advice for your first time teaching

A few people have asked me about how to deal with teaching their first course. I’m far from THE person to tell others what to do. But here is some of my very quick advice. Anyone else have suggestions?

1.) Constrain yourself. I have a set time that I have to prepare for class. It is usually two-three hours before class. When I don’t do this I find that I can spend HOURS preparing. But having a hard start and stop time makes me more efficient and cuts down on my total time preparing. Right before class is great, because, well, you HAVE to be done!
2.) You don’t have to be entertaining. I find that my classes are most successful not when I come across as cool, but instead when I come across as me. So I work hard to make sure that my personality comes through. If students feel like they’re getting to know you, as well as the material, they like it. It also means that the class goes better. They feel like they have a relationship with you. So some of the responsibility falls to THEM to make sure that things go well (it’s an interaction).
3.) You’re not the first person to have taught X. So take advantage of what others have done. Ask friends and colleagues for materials/suggestions. This will really cut back on work. And people generally don’t mind, because they’d done the same thing themselves!
4.) Emphasize to your TAs that it’s important for them to take their job seriously and develop skills. Teaching matters (we all have to do it as a MAJOR part of our job). And the better job they do now, the less work they’ll have to do later when THEY have to teach this course.
5.) It’s okay if not every day is great. Every now and then (when your swamped or overwhelmed) you can give a mediocre lecture. We all do it. Cut yourself some slack.
6.) Not every class has to go from the first minute to the last minute. I sometimes end class early. If I’ve covered the material and students get it, great. There’s no reason to extend the thing out longer and longer just because you feel like you “should”.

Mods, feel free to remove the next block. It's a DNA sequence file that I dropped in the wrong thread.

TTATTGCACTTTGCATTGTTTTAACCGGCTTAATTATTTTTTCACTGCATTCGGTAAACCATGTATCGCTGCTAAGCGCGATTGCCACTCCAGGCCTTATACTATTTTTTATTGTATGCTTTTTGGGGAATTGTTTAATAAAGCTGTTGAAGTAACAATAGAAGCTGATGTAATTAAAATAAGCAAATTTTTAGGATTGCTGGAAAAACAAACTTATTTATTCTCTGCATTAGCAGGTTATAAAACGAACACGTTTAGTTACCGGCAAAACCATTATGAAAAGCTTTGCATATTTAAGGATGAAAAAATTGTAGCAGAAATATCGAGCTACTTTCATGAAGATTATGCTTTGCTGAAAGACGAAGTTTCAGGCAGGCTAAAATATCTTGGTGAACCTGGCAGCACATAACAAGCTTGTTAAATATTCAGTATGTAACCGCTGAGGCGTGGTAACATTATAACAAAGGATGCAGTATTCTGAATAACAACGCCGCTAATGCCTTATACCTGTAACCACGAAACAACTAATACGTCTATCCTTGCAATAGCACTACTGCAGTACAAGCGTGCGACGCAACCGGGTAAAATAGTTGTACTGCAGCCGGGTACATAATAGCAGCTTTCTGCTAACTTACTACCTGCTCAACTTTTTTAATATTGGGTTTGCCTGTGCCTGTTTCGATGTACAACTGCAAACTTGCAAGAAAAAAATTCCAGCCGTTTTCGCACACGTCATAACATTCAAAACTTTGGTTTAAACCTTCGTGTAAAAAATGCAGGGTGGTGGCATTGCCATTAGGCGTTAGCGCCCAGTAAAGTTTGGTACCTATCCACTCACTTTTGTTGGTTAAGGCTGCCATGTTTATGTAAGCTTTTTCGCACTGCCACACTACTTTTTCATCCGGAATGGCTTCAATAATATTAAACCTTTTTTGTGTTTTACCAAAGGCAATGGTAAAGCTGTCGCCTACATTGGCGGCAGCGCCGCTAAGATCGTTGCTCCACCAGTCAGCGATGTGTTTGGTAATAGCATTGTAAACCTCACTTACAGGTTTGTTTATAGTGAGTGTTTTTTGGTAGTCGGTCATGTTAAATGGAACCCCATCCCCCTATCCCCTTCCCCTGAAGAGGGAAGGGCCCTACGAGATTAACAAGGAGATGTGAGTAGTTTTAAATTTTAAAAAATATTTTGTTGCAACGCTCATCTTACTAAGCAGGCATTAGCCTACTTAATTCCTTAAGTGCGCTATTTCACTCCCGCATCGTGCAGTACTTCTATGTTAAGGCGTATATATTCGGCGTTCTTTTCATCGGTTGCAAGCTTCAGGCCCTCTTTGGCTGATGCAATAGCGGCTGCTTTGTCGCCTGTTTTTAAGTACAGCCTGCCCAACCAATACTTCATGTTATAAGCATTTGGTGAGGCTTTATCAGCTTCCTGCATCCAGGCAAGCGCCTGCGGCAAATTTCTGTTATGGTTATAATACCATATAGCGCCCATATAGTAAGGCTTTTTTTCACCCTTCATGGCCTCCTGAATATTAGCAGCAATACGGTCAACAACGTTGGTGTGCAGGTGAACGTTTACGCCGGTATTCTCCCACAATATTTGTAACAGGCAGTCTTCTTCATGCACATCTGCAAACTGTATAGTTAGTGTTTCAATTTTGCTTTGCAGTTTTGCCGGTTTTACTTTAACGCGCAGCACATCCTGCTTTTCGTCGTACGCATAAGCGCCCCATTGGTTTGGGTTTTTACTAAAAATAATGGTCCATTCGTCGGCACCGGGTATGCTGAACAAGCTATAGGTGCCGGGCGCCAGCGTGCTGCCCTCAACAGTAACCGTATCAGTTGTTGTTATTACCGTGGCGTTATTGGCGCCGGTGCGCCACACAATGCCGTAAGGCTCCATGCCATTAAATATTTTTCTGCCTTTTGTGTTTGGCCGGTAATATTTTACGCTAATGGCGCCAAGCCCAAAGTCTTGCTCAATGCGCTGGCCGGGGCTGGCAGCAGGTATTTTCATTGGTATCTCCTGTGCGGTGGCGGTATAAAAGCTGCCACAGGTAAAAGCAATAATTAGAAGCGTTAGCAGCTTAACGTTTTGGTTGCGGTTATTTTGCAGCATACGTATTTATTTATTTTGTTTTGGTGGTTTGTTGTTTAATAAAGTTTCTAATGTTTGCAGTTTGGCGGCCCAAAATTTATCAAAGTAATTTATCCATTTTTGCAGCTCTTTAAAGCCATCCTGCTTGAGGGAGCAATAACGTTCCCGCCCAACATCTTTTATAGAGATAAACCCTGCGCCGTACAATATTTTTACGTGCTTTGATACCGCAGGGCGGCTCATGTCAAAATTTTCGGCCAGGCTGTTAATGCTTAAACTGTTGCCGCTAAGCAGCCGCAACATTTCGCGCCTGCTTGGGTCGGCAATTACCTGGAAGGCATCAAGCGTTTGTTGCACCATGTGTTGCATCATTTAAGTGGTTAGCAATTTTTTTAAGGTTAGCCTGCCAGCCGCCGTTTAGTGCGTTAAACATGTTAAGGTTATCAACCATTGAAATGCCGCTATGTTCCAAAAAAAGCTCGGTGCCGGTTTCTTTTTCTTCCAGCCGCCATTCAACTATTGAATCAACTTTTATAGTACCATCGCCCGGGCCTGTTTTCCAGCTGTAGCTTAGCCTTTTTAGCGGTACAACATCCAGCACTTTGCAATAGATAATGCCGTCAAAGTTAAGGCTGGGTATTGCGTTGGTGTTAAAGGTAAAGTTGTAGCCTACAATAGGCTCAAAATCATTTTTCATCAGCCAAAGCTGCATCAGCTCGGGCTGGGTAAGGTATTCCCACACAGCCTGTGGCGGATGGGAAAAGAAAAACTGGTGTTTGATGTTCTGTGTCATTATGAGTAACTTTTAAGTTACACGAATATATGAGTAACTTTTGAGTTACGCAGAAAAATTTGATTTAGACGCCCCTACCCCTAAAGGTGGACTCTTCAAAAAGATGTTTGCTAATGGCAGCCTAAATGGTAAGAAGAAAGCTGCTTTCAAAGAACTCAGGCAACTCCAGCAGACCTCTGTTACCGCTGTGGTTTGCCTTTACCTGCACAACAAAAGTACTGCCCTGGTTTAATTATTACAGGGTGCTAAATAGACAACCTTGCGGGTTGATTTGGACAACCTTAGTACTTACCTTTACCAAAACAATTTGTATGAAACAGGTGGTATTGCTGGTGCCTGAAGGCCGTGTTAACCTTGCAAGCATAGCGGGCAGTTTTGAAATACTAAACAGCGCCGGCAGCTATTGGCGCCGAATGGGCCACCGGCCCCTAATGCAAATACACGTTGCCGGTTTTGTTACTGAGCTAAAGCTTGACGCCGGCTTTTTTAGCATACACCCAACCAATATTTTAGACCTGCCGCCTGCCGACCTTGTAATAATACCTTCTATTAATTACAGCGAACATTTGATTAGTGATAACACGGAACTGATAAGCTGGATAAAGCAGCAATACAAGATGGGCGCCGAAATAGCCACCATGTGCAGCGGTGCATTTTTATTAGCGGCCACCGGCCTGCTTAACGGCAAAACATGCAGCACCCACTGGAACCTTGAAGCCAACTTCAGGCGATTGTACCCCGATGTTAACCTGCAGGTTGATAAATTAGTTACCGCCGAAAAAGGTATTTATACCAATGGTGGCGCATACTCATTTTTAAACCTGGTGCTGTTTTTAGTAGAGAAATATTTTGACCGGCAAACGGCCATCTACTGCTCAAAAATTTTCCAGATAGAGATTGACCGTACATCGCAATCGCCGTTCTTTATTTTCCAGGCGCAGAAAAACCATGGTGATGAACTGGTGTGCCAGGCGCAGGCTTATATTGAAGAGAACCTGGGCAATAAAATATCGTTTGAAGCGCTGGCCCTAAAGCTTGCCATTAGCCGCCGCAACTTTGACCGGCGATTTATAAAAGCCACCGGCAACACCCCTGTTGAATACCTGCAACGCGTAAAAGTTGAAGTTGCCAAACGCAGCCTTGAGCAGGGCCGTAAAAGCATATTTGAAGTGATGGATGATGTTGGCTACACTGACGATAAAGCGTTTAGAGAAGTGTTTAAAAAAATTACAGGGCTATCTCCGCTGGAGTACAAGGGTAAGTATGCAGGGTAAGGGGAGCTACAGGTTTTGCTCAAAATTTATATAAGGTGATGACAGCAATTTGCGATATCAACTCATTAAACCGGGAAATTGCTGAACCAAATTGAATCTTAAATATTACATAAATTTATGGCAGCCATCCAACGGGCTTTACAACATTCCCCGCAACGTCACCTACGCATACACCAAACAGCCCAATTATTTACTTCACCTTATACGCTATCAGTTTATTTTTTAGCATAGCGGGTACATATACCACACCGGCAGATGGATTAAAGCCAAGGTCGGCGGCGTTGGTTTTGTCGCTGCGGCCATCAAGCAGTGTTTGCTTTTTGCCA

7.) The first time you teach a class it doesn’t always go well. This is life. It’s your first time. Everyone knows this. We don’t expect you to win a teaching award in your first year!

8 thoughts on “advice for your first time teaching”

  1. My biggest advice is to remember that you will teach this course again. Do your preparation in ways that preserve notes you can re-use. When first teaching, I would prepare and plan learning activities that often went well. Because I had just prepared, it was all fresh in my head and I did not need many notes. Just an outline would remind me of all the facts and details I’d read about and I could intersperse them into the class in a free-flowing way. But the following semester, I did not have enough material to work with, and had to do the work all over again. (This was in pre-computer days.) I would keep more systematic and detailed notes both before and after class both about the scholarship underneath the lectures and about the non-lecture activities I did that worked well or not. (I realize this is obvious to many people, but it wasn’t to me. Partly I was teaching four classes a term when I first started, so I was always half asleep.)

    Similarly, if you plan for the long haul, you start by using a lot of material borrowed from other people or relying heavily on a textbook (especially if you are at a non-elite school where the students don’t think textbooks are beneath them) and phase in your original materials over the first few years of teaching.

    Oh, another point, in response to whether people like you, etc. The most important thing is to present the appearance of competence. This is true whether or not you feel competent. (It is possible to actually be competent but project incompetence.) Treat it as an acting job, you are acting the part of the organized knowledgeable professor. This is not the same as a know-it-all. It is ok to respond to a question with: “Huh, I don’t know. I’ll have to look that up and get back to you at the next class.” But it is not ok to say: “I have not figured out how I’m grading yet.” It is ok to say: “Please use your daily feedback to tell me whether the lecture pace is too fast or too slow or whether there are points I should explain more,” but not ok to say “I’m still figuring out how to teach, help me out here.”